A spit in time saves lives
SOME PEOPLE -- and when I say ''some people,'' I mean ''women'' -- complain that guys spit too much. A guy will be in a public place such as a city street or baseball game or wedding reception, and he'll suddenly rear back and launch what the medical profession refers to as a ''loogie,'' and some people will say: ''EWWWW! Gross!''
Well, perhaps ''some people'' would sing a different tune if they were aware of an incident reported under a banner headline in the May 11, 1996, issue of the Jackson (Miss.) Clarion-Ledger. As you may recall, the Clarion-Ledger is the same newspaper that broke the story about the consumer menace posed by the Rollerblade Barbie doll. This is a Barbie model -- no longer manufactured by the Mattel Corp. -- that has little pink booties with flint wheels, which spark when they roll. Scientific experiments conducted in my driveway have shown that if you inadvertently spray hair spray on a pair of underpants, then inadvertently roll Rollerblade Barbie over them, her bootie sparks will ignite the hair spray, and the underpants will catch on fire. So you should never do this without a good reason.
Anyway, this recent Clarion-Ledger story, which was sent in by alert reader Lee Miller and which I swear I am not making up, states that on the night of May 2, Elizabeth Mayes and her six children went to bed ''while the TV show "Baywatch' was airing.'' Several hours later, Mayes' neighbor, Ernest ''Bud'' Thompson, woke up. The reason he woke up, he later told Mayes, was that -- note this quotation carefully -- ''something told him to go outside and spit.''
Many individuals would not have heeded that ''something.'' Many individuals would have said: ''I'm tired! I'll spit in the morning!'' Fortunately, Ernest ''Bud'' Thompson is not many individuals. He went outside, and, while spitting, he noticed that Mayes' house was burning. (For the record, this fire turned out to be electrical; it was not Barbie-related.) Thompson ran over, kicked open the front door, and awakened Mayes and her six children, all of whom escaped unharmed.
What conclusions should we draw from this incident? The obvious one, of course, is that ''Baywatch'' causes electrical fires. But we can also conclude that spitting saves lives. As Elizabeth Mayes told the Clarion-Ledger: ''Every time I come to this house, I think about what could have happened if he had not come outside to spit.''
I hope ''some people'' are paying attention. I hope ''some people'' are waking up to the possibility that when guys engage in allegedly gross or pointless behavior -- spitting, burping, rooting around in their private regions as though they have misplaced their car keys in there, etc. -- these guys may actually be obeying a crucial survival instinct that places them in a position to notice stuff that could benefit humanity in general.
Let me give you a hypothetical situation. Suppose there had been a guy on board the fateful maiden voyage of the Titanic. And suppose that, on the fateful night of April 14, 1912, just before the fateful time of 11:40 p.m., ''something'' had told this guy to go out on deck to spit. And suppose that, while spitting, he happened to peer into the fog-filled night, and suddenly -- in a shocking moment of soul-freezing horror -- he realized that it would be a bad idea to put sparking booties on a doll. That guy, if he had survived the ship's sinking and gone on to become an executive of the Mattel Corp., could very well have prevented a potentially dangerous toy concept from being marketed!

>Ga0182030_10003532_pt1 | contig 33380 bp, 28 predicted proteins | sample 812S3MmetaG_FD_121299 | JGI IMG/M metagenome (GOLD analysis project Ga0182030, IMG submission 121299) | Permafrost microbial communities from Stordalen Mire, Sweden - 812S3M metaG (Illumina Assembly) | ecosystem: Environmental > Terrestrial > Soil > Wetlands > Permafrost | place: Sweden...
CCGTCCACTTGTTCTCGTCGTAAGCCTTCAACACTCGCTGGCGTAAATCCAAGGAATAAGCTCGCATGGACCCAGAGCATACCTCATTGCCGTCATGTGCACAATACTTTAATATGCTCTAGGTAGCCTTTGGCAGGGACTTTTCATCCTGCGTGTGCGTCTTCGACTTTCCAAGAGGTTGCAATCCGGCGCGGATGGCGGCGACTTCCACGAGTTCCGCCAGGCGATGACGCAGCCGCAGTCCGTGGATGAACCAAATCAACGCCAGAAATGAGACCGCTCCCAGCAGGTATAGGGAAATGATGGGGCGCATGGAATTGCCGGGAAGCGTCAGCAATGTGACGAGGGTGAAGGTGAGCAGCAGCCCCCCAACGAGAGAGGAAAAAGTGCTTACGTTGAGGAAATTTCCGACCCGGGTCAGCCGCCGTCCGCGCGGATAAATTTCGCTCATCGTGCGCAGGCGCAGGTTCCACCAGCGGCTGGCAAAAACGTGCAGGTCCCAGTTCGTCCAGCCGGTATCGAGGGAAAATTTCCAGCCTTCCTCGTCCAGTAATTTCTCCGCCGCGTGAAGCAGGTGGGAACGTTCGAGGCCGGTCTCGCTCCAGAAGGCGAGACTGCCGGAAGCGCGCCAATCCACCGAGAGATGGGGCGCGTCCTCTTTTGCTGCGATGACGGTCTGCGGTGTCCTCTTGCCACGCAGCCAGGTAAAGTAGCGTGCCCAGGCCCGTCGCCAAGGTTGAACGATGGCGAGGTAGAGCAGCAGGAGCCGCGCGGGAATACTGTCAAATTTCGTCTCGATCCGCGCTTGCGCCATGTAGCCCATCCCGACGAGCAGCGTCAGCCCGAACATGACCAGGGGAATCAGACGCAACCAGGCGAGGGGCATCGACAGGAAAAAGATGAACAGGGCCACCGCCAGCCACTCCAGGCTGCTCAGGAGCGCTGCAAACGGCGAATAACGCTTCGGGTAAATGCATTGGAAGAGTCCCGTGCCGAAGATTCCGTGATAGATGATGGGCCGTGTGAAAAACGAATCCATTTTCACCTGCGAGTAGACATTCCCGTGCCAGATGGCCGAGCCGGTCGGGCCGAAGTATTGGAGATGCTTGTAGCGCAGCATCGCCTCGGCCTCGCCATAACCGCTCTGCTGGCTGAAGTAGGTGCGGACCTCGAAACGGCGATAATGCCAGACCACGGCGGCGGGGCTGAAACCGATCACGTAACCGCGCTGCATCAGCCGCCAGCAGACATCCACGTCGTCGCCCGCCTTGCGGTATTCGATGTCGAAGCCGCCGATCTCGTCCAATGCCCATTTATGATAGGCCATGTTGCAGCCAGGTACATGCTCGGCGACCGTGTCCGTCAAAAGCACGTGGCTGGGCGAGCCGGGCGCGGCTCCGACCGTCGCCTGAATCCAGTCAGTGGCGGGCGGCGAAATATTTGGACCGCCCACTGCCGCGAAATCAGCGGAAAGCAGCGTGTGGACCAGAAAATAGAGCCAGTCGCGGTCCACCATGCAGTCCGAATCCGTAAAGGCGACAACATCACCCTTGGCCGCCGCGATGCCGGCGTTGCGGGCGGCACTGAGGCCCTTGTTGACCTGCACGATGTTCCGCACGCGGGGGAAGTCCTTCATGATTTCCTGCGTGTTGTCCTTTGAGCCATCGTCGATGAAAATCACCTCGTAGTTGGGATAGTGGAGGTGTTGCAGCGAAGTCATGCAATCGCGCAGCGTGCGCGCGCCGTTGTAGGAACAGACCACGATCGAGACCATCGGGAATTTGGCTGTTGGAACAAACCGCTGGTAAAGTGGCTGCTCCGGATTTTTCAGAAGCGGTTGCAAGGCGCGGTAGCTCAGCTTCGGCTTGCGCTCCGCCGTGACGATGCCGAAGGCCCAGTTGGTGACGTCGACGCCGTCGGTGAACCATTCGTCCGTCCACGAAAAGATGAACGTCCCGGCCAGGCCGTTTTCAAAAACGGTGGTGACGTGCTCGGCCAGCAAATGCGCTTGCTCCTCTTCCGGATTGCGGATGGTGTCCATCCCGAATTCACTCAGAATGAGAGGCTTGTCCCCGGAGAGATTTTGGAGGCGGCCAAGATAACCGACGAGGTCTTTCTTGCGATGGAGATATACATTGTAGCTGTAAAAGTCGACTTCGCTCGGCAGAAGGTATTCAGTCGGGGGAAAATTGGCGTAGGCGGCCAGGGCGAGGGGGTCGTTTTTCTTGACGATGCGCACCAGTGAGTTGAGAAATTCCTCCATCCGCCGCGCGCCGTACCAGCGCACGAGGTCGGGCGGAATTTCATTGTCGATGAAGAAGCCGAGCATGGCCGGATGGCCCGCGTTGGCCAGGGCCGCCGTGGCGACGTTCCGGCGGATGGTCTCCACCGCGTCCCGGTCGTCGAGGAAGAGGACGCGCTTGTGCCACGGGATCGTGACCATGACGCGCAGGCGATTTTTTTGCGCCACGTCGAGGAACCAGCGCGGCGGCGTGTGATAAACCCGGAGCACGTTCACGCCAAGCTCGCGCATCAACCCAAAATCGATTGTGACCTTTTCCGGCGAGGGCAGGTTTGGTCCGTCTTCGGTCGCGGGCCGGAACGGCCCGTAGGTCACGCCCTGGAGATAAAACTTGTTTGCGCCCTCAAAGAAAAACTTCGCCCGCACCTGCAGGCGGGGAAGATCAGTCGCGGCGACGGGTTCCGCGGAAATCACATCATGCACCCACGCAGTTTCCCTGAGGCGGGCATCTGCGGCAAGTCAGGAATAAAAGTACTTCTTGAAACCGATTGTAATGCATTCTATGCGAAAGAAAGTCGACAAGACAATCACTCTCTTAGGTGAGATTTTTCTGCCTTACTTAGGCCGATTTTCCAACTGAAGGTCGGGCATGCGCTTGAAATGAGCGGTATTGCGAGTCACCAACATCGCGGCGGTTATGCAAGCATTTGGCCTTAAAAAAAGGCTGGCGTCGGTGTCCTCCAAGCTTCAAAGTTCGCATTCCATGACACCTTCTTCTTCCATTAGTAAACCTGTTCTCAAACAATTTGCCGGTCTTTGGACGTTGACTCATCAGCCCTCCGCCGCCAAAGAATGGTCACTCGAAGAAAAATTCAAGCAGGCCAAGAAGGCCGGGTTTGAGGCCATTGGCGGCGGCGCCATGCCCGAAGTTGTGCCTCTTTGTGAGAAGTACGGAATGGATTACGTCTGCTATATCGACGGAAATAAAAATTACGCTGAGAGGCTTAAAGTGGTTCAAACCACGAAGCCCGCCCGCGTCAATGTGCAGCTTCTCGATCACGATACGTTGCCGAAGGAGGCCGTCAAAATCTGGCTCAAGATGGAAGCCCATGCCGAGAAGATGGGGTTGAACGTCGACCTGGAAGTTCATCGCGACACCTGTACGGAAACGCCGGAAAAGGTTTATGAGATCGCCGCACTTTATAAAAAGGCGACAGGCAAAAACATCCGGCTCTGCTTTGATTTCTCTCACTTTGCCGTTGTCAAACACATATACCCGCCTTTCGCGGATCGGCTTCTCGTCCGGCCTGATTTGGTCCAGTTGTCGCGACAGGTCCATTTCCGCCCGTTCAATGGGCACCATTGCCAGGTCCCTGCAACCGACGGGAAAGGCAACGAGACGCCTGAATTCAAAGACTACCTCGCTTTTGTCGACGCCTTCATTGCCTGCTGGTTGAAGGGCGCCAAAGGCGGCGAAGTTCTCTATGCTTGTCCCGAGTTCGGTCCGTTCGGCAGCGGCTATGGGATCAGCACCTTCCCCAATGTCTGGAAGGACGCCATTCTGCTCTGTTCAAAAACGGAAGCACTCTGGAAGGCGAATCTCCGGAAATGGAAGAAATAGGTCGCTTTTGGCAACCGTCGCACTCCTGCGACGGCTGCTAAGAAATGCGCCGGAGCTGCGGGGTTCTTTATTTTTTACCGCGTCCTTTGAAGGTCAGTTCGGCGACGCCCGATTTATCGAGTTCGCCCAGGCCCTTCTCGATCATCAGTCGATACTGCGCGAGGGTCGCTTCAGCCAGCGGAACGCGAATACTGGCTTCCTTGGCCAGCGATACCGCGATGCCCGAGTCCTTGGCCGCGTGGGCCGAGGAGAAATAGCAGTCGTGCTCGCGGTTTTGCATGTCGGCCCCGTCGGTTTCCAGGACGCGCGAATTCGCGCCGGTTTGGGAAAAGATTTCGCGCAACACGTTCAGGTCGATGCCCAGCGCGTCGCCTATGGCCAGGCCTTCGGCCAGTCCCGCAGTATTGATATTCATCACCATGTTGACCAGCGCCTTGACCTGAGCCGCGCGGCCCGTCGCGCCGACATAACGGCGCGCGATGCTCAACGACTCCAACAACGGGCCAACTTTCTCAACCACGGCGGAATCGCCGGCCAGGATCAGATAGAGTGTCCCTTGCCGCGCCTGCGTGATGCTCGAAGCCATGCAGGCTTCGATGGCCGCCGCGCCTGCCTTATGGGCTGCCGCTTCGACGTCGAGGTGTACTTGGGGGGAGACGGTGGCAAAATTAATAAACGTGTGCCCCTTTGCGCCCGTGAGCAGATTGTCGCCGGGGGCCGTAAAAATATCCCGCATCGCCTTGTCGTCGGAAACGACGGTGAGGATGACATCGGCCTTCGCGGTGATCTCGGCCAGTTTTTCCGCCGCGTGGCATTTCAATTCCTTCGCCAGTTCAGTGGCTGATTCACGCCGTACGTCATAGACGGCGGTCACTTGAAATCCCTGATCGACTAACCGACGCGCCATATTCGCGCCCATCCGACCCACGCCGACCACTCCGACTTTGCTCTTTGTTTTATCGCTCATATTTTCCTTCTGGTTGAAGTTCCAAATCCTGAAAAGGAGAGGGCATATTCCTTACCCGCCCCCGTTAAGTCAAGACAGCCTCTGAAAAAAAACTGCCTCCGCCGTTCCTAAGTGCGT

Yes, that is the kind of potential benefit that humanity receives every day, thanks to guys. And what do guys get in return? I'll tell you what they get: a buttocks wound. I refer here to a news item from The Richmond Times-Dispatch, alertly sent in by Carol Hollenbeck, concerning a South Richmond man who was wounded in his buttocks when somebody threw a pair of scissors at him. The police report states that ''his attacker was someone he knew who was angry over the constant changing of the TV channels.'' We need not be nuclear physicists to figure out that the ''someone'' who threw the scissors is a woman. Women constantly complain about guys changing channels, as though guys do this for no reason. In fact, a guy clicking a remote control is obeying an ancient ''hunter-gatherer'' instinct -- an instinct that has compelled guys ever since the Stone Age to keep searching, searching, searching, in a ceaseless quest to benefit the tribal unit by locating a mastodon, which could be used for food, or by monitoring the show ''Baywatch,'' which causes electrical fires. Fine, women. Go ahead and criticize us guys. Go ahead and use the scissors of your sarcasm to stab us in the tender buttocks of our self-esteem. We'll keep protecting you anyway, staying true to our instincts, remaining ever vigilant and strong, always on alert, always ready at a moment's notice to drop everything and ... Excuse me.